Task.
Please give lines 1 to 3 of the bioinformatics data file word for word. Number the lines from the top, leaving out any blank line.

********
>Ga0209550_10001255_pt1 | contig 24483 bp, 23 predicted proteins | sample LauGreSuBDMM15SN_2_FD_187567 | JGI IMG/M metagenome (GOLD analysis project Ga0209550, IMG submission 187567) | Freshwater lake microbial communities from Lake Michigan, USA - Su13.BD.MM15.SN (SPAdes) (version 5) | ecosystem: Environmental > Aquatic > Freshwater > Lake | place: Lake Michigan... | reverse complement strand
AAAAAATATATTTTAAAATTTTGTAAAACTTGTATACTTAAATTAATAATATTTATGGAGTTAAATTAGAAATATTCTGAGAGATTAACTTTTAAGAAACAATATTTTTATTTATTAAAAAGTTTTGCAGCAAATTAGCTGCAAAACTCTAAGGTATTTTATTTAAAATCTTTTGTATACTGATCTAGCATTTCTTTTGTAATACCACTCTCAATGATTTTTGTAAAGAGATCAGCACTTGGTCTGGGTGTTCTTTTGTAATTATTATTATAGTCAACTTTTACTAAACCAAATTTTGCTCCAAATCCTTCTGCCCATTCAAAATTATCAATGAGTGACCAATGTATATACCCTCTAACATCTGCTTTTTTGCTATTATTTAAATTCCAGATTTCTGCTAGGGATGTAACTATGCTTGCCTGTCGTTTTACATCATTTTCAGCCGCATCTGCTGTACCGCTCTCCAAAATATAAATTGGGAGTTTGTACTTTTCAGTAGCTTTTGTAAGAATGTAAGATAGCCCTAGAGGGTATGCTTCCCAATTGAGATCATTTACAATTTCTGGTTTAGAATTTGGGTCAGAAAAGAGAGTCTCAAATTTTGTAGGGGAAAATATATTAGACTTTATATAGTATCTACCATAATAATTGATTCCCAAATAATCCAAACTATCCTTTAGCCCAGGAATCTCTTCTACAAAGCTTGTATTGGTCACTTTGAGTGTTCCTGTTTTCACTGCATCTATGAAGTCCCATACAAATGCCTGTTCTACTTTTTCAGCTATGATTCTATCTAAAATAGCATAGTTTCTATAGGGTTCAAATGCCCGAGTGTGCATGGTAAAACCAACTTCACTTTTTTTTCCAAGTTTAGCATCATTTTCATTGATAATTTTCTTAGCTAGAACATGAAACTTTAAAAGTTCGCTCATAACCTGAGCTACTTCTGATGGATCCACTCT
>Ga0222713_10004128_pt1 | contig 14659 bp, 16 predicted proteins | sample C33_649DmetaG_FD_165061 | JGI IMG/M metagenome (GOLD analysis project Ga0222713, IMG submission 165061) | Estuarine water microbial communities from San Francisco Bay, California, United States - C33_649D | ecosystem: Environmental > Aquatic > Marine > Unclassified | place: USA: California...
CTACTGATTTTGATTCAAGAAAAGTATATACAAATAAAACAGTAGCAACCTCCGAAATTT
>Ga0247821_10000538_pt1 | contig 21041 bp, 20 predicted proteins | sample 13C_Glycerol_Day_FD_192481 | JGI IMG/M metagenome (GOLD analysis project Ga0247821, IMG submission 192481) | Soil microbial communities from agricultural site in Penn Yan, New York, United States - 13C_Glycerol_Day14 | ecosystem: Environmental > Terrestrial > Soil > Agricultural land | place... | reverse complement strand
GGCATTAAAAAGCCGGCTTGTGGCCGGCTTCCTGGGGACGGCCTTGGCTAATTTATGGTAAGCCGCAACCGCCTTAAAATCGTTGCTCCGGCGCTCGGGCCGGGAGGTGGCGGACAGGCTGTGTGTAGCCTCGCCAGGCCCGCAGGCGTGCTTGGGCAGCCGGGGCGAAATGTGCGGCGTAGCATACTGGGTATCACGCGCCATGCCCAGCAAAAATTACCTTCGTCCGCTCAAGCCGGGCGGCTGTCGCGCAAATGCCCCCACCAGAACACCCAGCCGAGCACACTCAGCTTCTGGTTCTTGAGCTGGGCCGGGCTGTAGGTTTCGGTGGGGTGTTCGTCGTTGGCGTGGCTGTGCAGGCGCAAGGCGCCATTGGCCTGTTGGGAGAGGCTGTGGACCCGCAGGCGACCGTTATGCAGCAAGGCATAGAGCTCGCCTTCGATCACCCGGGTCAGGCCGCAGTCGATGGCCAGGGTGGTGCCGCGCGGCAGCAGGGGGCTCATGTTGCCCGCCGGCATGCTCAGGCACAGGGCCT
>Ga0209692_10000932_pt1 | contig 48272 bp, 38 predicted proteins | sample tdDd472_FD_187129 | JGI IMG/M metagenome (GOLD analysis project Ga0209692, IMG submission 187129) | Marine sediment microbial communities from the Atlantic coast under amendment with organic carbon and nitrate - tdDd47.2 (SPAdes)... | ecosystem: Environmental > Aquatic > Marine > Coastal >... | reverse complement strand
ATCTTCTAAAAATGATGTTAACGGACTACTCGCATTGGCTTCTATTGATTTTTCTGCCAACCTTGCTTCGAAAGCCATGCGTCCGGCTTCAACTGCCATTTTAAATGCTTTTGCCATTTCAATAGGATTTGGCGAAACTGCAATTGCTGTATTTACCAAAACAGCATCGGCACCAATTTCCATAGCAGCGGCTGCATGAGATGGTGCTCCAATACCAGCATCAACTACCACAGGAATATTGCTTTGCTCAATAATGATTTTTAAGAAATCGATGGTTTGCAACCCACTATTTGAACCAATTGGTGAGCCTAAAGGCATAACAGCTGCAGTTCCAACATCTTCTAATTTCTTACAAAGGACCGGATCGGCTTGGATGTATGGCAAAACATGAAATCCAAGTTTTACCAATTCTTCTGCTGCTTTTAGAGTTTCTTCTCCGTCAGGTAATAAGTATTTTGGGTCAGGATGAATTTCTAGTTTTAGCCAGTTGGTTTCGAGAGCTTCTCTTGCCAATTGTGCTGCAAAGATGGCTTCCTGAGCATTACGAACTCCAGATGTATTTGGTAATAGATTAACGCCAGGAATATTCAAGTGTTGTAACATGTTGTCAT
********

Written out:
>Ga0209550_10001255_pt1 | contig 24483 bp, 23 predicted proteins | sample LauGreSuBDMM15SN_2_FD_187567 | JGI IMG/M metagenome (GOLD analysis project Ga0209550, IMG submission 187567) | Freshwater lake microbial communities from Lake Michigan, USA - Su13.BD.MM15.SN (SPAdes) (version 5) | ecosystem: Environmental > Aquatic > Freshwater > Lake | place: Lake Michigan... | reverse complement strand
AAAAAATATATTTTAAAATTTTGTAAAACTTGTATACTTAAATTAATAATATTTATGGAGTTAAATTAGAAATATTCTGAGAGATTAACTTTTAAGAAACAATATTTTTATTTATTAAAAAGTTTTGCAGCAAATTAGCTGCAAAACTCTAAGGTATTTTATTTAAAATCTTTTGTATACTGATCTAGCATTTCTTTTGTAATACCACTCTCAATGATTTTTGTAAAGAGATCAGCACTTGGTCTGGGTGTTCTTTTGTAATTATTATTATAGTCAACTTTTACTAAACCAAATTTTGCTCCAAATCCTTCTGCCCATTCAAAATTATCAATGAGTGACCAATGTATATACCCTCTAACATCTGCTTTTTTGCTATTATTTAAATTCCAGATTTCTGCTAGGGATGTAACTATGCTTGCCTGTCGTTTTACATCATTTTCAGCCGCATCTGCTGTACCGCTCTCCAAAATATAAATTGGGAGTTTGTACTTTTCAGTAGCTTTTGTAAGAATGTAAGATAGCCCTAGAGGGTATGCTTCCCAATTGAGATCATTTACAATTTCTGGTTTAGAATTTGGGTCAGAAAAGAGAGTCTCAAATTTTGTAGGGGAAAATATATTAGACTTTATATAGTATCTACCATAATAATTGATTCCCAAATAATCCAAACTATCCTTTAGCCCAGGAATCTCTTCTACAAAGCTTGTATTGGTCACTTTGAGTGTTCCTGTTTTCACTGCATCTATGAAGTCCCATACAAATGCCTGTTCTACTTTTTCAGCTATGATTCTATCTAAAATAGCATAGTTTCTATAGGGTTCAAATGCCCGAGTGTGCATGGTAAAACCAACTTCACTTTTTTTTCCAAGTTTAGCATCATTTTCATTGATAATTTTCTTAGCTAGAACATGAAACTTTAAAAGTTCGCTCATAACCTGAGCTACTTCTGATGGATCCACTCT
>Ga0222713_10004128_pt1 | contig 14659 bp, 16 predicted proteins | sample C33_649DmetaG_FD_165061 | JGI IMG/M metagenome (GOLD analysis project Ga0222713, IMG submission 165061) | Estuarine water microbial communities from San Francisco Bay, California, United States - C33_649D | ecosystem: Environmental > Aquatic > Marine > Unclassified | place: USA: California...